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Re: Is a lot of Nerd/Geek culture predominately conservative?

Post by ray245 » 2018-08-22 03:39pm

The Romulan Republic wrote:
2018-08-22 03:17pm
Also, I'm going to be honest, I have a strong temptation to role my eyes when people talk about an "agenda" as if its some inherently sinister thing (see my prior point about inflammatory buzzwords). Of course there's an agenda. Everyone has agendas, if you mean that they have attitudes and values that influence their actions. Everyone. Nobody and nothing is actually a-political, because its impossible. In my experience, when people say that they want their fiction to be non-political or "not have an agenda", what they really mean is one of two things: They don't want it to have an agenda that's obvious enough that they have to think about it, or they don't want it to have an agenda that they disagree with.

As to your point about how "...fans really would rather not have their beloved thing be the subject of an outsider's agenda..."- the fact that many fans view women and minorities, or those who advocate for their increased representation, as "outsiders" who they have to protect their community from, is actually a very strong example of prejudice in fan communities.
Typically, their reasoning for being against a new "agenda" tends to be an argument about sticking to the status quo. What they might forget or not realise is sticking to the status quo is inherently a conservative outlook. This does not mean being conservative in outlook ( in regards to fiction) is inherently wrong. Instead, I'll argue there's a need for artform to cater to both a conservative and a more modern outlook.

What's important is fans should realise their own "bias" or perspective when they're making such an argument. Is there a good reason for a particular piece of fiction to retain a more conservative outlook? What purpose does it serve? How does that affect the overall work? Those are questions that fans need to be able to answer.
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Re: Is a lot of Nerd/Geek culture predominately conservative?

Post by The Romulan Republic » 2018-08-22 03:47pm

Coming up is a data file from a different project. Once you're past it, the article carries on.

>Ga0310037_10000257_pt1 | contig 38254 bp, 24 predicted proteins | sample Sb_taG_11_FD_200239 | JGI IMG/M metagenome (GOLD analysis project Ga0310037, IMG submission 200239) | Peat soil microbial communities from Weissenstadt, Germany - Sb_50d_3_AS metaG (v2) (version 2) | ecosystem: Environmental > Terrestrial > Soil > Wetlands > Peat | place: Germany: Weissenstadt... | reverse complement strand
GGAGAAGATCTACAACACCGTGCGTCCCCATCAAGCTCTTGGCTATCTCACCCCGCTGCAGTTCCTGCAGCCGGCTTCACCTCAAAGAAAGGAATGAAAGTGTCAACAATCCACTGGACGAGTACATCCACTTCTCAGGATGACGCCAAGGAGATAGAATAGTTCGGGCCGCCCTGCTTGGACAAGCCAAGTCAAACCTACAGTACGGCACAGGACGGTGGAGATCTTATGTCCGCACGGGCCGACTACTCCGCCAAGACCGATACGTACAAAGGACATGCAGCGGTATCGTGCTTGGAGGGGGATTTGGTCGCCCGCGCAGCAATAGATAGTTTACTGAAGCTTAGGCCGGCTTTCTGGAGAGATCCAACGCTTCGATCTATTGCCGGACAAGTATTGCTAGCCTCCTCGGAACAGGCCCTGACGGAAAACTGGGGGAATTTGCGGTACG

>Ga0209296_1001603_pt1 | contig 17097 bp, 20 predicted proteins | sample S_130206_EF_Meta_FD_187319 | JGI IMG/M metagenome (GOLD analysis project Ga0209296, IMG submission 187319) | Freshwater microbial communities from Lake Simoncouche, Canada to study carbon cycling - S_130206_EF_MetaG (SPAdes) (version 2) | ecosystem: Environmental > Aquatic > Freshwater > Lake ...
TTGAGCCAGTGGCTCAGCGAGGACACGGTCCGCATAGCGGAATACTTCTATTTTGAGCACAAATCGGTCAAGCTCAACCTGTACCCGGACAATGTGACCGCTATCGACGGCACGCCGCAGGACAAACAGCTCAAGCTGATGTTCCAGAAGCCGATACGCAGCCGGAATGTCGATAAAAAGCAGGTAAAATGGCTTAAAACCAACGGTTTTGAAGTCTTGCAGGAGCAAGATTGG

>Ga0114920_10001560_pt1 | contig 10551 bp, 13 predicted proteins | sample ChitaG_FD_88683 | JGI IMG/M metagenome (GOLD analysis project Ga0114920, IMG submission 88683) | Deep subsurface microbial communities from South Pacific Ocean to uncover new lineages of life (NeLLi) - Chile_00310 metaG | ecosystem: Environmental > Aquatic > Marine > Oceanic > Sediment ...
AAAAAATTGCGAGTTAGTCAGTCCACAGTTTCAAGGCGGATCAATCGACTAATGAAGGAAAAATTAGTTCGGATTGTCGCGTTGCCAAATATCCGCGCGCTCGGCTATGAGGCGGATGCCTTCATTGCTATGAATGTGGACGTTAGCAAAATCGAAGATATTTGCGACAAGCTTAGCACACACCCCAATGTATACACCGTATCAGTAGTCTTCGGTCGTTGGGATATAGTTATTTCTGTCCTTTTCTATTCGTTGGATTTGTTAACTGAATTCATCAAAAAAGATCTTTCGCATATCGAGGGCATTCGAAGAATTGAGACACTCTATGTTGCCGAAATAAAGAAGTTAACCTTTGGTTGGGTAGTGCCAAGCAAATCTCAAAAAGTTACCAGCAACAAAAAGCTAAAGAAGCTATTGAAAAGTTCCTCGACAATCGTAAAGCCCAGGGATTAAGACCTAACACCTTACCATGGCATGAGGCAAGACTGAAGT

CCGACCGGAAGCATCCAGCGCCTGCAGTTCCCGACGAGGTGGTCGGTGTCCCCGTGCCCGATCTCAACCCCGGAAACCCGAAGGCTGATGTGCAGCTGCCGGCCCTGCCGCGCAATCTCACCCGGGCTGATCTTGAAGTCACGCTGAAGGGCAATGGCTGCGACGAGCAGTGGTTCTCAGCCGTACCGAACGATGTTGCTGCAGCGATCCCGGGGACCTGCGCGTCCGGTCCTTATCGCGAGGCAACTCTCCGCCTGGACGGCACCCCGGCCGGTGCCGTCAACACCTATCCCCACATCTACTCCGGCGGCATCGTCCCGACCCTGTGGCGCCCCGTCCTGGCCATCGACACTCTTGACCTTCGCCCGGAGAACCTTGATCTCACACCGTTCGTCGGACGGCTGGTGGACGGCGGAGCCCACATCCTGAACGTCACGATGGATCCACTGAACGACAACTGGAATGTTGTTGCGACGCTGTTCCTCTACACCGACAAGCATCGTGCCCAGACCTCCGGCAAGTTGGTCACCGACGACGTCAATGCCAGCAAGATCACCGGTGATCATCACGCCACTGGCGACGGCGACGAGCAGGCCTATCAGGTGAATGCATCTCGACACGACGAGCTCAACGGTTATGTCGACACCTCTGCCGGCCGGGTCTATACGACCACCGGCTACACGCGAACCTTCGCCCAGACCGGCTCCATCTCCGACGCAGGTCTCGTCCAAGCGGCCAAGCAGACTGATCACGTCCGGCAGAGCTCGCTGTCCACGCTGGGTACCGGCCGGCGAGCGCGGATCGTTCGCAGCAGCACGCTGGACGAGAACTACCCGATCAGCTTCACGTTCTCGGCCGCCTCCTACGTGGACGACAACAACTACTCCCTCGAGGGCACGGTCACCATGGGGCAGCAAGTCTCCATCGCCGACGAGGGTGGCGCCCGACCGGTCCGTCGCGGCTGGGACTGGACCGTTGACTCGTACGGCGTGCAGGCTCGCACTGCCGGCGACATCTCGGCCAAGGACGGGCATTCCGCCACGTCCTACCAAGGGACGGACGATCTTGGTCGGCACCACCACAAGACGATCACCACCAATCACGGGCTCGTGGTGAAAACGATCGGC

Indeed.

I'll add that the importance of remaining "true" to the earlier works, and what that means, varies greatly depending on whether its a sequel, prequel, adaptation, or remake. A prequel generally has the highest burden in terms of adhering to existing continuity. Its basically filling in the gaps in an existing framework. A sequel or continuing story (like a TV series) should not normally contradict what came before, but can and should expand on it. An adaptation will almost invariably undergo some changes to translate a story from one medium to another, though my preference is generally for works that stay fairly close to the original as a matter of respect for the author, unless its deliberately being done as a very lose adaptation (as in the case of I, Robot, which IIRC says it is "inspired by" rather than "based on" Asimov's books or some such, IIRC). That said, I also tend to try to take adaptations as alternate continuities, and accept them on their own terms. A reboot is obliged only to refer in some way to the core themes or premise of prior works, and is otherwise free to do as it pleases as far as I am concerned (indeed, a reboot which simply rehashes the original is a wasted opportunity).

Of course, time travel and alternate realities create further opportunities for diverging from and even contradicting past canon in speculative fiction. And in all cases, a distinction must be made between outright continuity errors, and evolutions in style or theme or the addition of new ideas.
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Re: Is a lot of Nerd/Geek culture predominately conservative?

Post by Tribble » 2018-08-22 07:18pm

The Romulan Republic wrote:
2018-08-22 02:39pm
Not to rehash the whole Rey debate, but I think that the primary problem with her is not her extraordinary abilities (they're high-end for the franchise, but not beyond what we saw from Anakin at times, and she actually has some glaring weaknesses too, albeit ones that tend to go unnoticed). Its that she's not very well-developed personality-wise. In TFA, she's... nice, a bit of a loner (but not really), afraid to leave Jakku. That's about it.

In TLJ, she gets more development, but it seems muddled (she goes from being seemingly tempted by the Dark Side to rejecting it without a clear reason as to why), and some of it is in a direction I don't particularly like (the shippy stuff with Kylo Ren).